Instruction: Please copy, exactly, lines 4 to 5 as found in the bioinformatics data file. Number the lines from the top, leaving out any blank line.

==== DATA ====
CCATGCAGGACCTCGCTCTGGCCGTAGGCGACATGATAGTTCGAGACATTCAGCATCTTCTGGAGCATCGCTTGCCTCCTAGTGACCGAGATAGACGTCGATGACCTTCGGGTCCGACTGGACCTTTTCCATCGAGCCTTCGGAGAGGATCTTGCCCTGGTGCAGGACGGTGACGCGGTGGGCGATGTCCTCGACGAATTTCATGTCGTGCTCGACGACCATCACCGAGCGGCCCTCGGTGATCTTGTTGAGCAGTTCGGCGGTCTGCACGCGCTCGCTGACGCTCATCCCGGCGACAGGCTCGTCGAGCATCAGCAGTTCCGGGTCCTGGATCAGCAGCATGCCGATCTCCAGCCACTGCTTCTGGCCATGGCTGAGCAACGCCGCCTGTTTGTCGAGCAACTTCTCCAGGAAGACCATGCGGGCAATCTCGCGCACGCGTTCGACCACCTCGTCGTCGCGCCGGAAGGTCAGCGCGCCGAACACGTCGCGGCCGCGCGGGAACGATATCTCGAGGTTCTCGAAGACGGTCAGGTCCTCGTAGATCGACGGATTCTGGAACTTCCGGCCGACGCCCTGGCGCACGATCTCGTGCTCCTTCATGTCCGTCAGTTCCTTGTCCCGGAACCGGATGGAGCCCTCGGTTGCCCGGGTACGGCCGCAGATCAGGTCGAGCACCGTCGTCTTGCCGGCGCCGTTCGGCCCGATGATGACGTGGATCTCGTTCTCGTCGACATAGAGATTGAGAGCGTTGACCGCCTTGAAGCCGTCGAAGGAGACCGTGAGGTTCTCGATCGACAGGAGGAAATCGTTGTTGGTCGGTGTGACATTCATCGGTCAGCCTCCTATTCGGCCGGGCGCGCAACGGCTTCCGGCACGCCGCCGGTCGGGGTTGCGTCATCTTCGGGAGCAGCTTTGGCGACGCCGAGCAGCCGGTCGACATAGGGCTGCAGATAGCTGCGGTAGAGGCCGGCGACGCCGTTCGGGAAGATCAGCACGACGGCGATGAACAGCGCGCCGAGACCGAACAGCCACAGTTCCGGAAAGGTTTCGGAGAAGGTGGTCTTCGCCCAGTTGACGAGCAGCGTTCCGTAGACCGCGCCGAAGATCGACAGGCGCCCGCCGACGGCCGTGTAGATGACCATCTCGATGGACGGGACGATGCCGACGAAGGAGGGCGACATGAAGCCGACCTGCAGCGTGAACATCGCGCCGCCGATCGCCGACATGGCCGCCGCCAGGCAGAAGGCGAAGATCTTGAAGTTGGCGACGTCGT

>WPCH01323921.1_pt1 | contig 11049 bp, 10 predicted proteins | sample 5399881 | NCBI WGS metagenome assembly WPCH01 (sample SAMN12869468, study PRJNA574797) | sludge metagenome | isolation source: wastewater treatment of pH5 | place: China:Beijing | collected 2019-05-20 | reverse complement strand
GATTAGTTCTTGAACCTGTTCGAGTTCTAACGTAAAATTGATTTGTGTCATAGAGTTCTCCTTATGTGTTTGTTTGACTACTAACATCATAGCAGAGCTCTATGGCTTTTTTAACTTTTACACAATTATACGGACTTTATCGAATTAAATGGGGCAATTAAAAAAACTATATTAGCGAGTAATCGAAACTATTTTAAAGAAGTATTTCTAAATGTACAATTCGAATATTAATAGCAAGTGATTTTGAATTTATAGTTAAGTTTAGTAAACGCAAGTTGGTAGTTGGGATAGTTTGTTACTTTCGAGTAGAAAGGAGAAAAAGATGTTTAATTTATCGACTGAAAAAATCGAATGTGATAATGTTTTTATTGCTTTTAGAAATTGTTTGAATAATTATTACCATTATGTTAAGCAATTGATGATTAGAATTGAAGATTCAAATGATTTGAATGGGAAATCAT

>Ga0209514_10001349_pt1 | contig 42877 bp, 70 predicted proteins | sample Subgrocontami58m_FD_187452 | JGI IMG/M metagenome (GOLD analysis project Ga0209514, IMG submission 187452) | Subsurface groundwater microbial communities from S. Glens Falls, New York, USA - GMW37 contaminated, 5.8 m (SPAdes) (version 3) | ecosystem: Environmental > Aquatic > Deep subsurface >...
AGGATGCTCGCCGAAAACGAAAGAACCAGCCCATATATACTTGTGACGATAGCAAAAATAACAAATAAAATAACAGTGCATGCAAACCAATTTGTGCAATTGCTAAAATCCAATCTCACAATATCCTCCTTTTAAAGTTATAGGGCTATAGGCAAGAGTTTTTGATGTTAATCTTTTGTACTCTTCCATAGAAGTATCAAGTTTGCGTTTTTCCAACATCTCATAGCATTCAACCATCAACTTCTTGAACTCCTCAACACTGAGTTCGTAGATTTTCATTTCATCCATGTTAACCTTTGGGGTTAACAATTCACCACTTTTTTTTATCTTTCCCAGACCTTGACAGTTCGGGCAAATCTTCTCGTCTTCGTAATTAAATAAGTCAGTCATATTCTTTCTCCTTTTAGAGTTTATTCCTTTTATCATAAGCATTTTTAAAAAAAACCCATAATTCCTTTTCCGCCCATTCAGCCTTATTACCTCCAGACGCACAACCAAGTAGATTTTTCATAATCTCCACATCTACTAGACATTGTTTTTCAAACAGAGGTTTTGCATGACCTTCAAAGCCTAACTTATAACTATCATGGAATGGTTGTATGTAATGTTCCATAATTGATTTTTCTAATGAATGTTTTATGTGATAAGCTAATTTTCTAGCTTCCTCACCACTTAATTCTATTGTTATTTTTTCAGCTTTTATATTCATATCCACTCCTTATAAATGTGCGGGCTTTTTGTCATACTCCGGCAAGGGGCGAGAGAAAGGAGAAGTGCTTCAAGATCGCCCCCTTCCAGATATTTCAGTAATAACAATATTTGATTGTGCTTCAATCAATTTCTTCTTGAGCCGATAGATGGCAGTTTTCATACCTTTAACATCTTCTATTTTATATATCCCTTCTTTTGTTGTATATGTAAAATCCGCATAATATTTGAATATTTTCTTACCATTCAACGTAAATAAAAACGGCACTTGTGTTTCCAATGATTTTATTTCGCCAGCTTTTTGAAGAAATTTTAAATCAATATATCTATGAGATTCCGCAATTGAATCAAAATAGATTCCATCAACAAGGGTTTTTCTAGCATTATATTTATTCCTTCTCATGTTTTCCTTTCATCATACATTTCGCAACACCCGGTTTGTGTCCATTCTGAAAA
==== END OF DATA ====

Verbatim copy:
>Ga0209514_10001349_pt1 | contig 42877 bp, 70 predicted proteins | sample Subgrocontami58m_FD_187452 | JGI IMG/M metagenome (GOLD analysis project Ga0209514, IMG submission 187452) | Subsurface groundwater microbial communities from S. Glens Falls, New York, USA - GMW37 contaminated, 5.8 m (SPAdes) (version 3) | ecosystem: Environmental > Aquatic > Deep subsurface >...
AGGATGCTCGCCGAAAACGAAAGAACCAGCCCATATATACTTGTGACGATAGCAAAAATAACAAATAAAATAACAGTGCATGCAAACCAATTTGTGCAATTGCTAAAATCCAATCTCACAATATCCTCCTTTTAAAGTTATAGGGCTATAGGCAAGAGTTTTTGATGTTAATCTTTTGTACTCTTCCATAGAAGTATCAAGTTTGCGTTTTTCCAACATCTCATAGCATTCAACCATCAACTTCTTGAACTCCTCAACACTGAGTTCGTAGATTTTCATTTCATCCATGTTAACCTTTGGGGTTAACAATTCACCACTTTTTTTTATCTTTCCCAGACCTTGACAGTTCGGGCAAATCTTCTCGTCTTCGTAATTAAATAAGTCAGTCATATTCTTTCTCCTTTTAGAGTTTATTCCTTTTATCATAAGCATTTTTAAAAAAAACCCATAATTCCTTTTCCGCCCATTCAGCCTTATTACCTCCAGACGCACAACCAAGTAGATTTTTCATAATCTCCACATCTACTAGACATTGTTTTTCAAACAGAGGTTTTGCATGACCTTCAAAGCCTAACTTATAACTATCATGGAATGGTTGTATGTAATGTTCCATAATTGATTTTTCTAATGAATGTTTTATGTGATAAGCTAATTTTCTAGCTTCCTCACCACTTAATTCTATTGTTATTTTTTCAGCTTTTATATTCATATCCACTCCTTATAAATGTGCGGGCTTTTTGTCATACTCCGGCAAGGGGCGAGAGAAAGGAGAAGTGCTTCAAGATCGCCCCCTTCCAGATATTTCAGTAATAACAATATTTGATTGTGCTTCAATCAATTTCTTCTTGAGCCGATAGATGGCAGTTTTCATACCTTTAACATCTTCTATTTTATATATCCCTTCTTTTGTTGTATATGTAAAATCCGCATAATATTTGAATATTTTCTTACCATTCAACGTAAATAAAAACGGCACTTGTGTTTCCAATGATTTTATTTCGCCAGCTTTTTGAAGAAATTTTAAATCAATATATCTATGAGATTCCGCAATTGAATCAAAATAGATTCCATCAACAAGGGTTTTTCTAGCATTATATTTATTCCTTCTCATGTTTTCCTTTCATCATACATTTCGCAACACCCGGTTTGTGTCCATTCTGAAAA